When the lead singer (Helen Morgan) on a show boat is discovered to be a half-black woman married to a white man (Donald Cook), she leaves and is replaced by the daughter (Irene Dunne) of the boat’s owner (Charles Winninger), despite the disapproval of Dunne’s shrewish mother (Helen Westley). Meanwhile, Dunne falls in love with her leading man (Allan Jones), a riverboat gambler, but their marriage remains a decidedly rocky affair.
Response to Peary’s Review:
Peary notes that this James Whale-directed adaptation of the “Jerome Kern-Oscar Hammerstein musical” (which retains “soap-opera elements from Edna Ferber’s novel“) is “flavorful, schmaltzy, and rewarding”, with “lavish production, wonderful music, and a splendid cast”. He points out that “dramatic highlights include the scene in which the play is performed on the Show Boat, and conversations between Paul Robeson and Hattie McDaniel” (playing married servants on the boat); he also points out some of the film’s “musical highlights”, including “the McDaniel-Robeson duet, Helen Morgan giving a soulful rendition of ‘Bill’, some surprisingly effective singing by Dunne (in a role that would have been ideal for Jeanette MacDonald), and, of course, Robeson’s spellbinding ‘Ol’ Man River’.”
I’m in agreement with most of Peary’s assessment points: the production is indeed “lavish”, the cast is in fine form, and many of the songs are quite enjoyable. I also appreciated the opportunity to see Show Boat-theater so lovingly revived for modern audiences, who otherwise would have little understanding of this erstwhile form of traveling entertainment. However, I don’t find the film as a whole nearly as engaging as Peary seems to. The primary problem is that the central narrative — about Dunne’s rocky road to fame and troubled marriage with Jones — simply isn’t all that interesting, and the most compelling characters — Morgan, McDaniel, and Robeson — are relegated to supporting roles. The miscegenation subplot which propels the earliest portion of the screenplay is quite fascinating, and Whale deftly handles a pivotal scene in which Cook takes unusual measures to demonstrate his commitment to Morgan; but other than a critical appearance once more later in the story, Morgan’s tragic story is left sadly unexplored.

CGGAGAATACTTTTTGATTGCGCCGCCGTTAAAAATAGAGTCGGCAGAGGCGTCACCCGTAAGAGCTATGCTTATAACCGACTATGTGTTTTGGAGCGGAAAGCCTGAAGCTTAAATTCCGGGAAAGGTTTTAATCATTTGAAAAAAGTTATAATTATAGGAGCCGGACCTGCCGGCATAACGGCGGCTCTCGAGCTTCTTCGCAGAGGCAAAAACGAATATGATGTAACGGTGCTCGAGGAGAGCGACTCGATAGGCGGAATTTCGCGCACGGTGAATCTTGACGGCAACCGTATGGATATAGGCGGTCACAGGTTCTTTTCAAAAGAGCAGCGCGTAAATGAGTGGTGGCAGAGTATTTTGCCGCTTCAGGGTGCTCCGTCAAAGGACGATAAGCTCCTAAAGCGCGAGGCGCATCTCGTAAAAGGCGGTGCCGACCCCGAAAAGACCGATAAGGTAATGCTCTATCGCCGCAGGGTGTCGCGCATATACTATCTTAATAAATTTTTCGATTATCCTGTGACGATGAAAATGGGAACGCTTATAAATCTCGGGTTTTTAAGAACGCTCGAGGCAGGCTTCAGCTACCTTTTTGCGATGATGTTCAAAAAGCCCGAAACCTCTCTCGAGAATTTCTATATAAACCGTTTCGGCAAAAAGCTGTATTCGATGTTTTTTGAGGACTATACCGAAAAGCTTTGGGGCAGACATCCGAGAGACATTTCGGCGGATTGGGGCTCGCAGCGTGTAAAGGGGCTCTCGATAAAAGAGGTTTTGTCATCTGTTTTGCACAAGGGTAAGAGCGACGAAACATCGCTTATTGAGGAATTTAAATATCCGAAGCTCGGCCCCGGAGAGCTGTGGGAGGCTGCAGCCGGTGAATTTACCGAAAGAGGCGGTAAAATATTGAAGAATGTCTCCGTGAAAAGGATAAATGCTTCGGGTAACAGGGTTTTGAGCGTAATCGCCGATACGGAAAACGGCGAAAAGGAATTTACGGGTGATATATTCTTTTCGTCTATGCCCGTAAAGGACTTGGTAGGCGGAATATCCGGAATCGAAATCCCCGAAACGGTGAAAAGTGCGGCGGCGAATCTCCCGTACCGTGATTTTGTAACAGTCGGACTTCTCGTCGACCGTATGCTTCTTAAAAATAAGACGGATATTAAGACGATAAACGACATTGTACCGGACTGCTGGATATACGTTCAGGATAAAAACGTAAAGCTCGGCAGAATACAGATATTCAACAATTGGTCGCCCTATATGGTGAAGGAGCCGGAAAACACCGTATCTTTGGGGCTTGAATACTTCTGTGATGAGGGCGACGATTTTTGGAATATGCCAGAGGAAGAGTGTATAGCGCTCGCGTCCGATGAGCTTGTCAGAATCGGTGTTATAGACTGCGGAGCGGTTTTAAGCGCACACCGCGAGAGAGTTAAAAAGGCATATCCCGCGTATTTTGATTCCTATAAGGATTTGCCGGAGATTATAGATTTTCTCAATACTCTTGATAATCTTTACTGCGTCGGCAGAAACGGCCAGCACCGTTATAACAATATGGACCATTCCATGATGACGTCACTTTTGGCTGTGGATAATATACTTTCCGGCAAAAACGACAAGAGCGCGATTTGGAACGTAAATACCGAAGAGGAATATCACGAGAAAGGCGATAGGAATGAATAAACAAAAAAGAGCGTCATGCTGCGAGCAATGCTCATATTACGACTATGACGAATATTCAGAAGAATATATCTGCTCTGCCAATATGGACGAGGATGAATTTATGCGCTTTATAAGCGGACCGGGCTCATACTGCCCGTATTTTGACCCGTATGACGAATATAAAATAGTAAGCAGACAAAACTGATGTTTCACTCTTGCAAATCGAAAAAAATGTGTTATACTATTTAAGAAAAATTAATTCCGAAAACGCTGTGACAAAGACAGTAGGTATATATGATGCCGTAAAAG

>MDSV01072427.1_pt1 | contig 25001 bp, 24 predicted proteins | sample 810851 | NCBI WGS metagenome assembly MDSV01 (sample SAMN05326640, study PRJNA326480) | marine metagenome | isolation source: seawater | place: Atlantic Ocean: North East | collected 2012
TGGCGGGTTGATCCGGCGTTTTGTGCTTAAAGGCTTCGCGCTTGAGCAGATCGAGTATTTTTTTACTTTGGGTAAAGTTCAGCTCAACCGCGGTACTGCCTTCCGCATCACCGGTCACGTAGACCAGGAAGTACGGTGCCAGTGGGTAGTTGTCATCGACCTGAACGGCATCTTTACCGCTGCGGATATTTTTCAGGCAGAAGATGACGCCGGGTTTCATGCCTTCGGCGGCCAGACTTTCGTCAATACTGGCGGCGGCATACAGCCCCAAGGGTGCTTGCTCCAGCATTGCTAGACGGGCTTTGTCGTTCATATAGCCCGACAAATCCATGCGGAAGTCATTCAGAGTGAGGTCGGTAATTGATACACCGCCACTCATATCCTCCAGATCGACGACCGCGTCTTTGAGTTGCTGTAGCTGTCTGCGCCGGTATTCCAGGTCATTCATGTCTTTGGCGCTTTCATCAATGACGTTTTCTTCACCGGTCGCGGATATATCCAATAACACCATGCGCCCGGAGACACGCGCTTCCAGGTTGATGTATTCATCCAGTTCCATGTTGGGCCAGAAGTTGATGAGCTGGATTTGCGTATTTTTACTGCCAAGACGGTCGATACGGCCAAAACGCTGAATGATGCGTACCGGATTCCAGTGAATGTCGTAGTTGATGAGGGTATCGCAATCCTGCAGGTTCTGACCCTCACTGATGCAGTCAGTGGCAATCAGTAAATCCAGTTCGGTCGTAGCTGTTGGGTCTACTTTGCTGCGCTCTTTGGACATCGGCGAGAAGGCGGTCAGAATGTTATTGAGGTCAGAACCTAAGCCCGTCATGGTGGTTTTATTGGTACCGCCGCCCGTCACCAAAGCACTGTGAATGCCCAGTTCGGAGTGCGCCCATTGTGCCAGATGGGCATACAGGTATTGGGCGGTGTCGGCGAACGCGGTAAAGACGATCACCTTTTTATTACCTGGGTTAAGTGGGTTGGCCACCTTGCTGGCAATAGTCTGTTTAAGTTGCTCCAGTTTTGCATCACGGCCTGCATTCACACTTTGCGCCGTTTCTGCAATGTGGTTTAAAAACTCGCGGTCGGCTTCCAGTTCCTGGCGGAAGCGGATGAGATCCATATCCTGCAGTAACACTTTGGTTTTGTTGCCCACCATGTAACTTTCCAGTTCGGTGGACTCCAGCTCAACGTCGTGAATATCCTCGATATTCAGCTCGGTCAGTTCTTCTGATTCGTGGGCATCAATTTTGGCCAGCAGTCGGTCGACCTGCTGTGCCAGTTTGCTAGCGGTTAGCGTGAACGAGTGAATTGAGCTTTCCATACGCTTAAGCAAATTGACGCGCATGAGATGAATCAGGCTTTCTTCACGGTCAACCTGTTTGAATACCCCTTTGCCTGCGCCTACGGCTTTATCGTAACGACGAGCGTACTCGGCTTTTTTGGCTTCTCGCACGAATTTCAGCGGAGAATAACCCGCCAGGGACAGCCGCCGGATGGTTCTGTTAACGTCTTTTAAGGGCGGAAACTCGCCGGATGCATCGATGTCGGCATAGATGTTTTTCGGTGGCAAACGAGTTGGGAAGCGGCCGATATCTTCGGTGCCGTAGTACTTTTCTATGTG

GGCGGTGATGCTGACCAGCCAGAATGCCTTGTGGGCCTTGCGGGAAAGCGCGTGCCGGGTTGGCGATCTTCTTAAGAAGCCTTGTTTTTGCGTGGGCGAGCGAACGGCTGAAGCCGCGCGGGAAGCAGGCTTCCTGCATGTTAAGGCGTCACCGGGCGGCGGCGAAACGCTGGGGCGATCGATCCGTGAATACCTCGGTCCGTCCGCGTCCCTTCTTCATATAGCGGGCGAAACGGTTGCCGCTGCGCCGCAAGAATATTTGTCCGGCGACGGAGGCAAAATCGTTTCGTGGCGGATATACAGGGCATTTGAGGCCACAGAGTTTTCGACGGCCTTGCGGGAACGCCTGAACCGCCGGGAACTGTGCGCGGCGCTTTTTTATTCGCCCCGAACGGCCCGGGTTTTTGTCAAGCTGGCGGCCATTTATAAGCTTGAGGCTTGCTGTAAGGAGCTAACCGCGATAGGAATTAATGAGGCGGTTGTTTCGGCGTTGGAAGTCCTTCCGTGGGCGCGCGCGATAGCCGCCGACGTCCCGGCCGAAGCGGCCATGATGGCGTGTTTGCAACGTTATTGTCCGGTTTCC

Meanwhile, Robeson’s performance of “Old Man River” does indeed remain (for me) the film’s indisputable highlight, leading me to wish we could learn more about his soulful character as well (the Expressionist montage flashing across the screen while Robeson sings could easily morph into a film of its own). To that end, as Peary notes, “the film’s portrayal of blacks is a sticky issue”, given that “on the one hand, they fit into stereotypes”, but “on the other, they display class, talent, [and] strength”, and are “given quality screen time”; overall, I think Whale does a respectful job handling the film’s thorny race issues, despite the unfortunate yet historically realistic appearance of Dunne in black-face at one point. Indeed, Whale’s direction is never at fault, and fans of his work will surely be interested to check out his foray into a genre completely different from the one he’s best known for (horror). But unfortunately, I can’t quite recommend this title as must-see viewing for all film fanatics.
Redeeming Qualities and Moments:
- Paul Robeson’s incomparable rendition of “Ol’ Man River”
- Irene Dunne as Magnolia
- Helen Morgan as Julie
- An amusing glimpse at 19th century small-town entertainment
- John Mescall’s cinematography
No, though it’s recommended.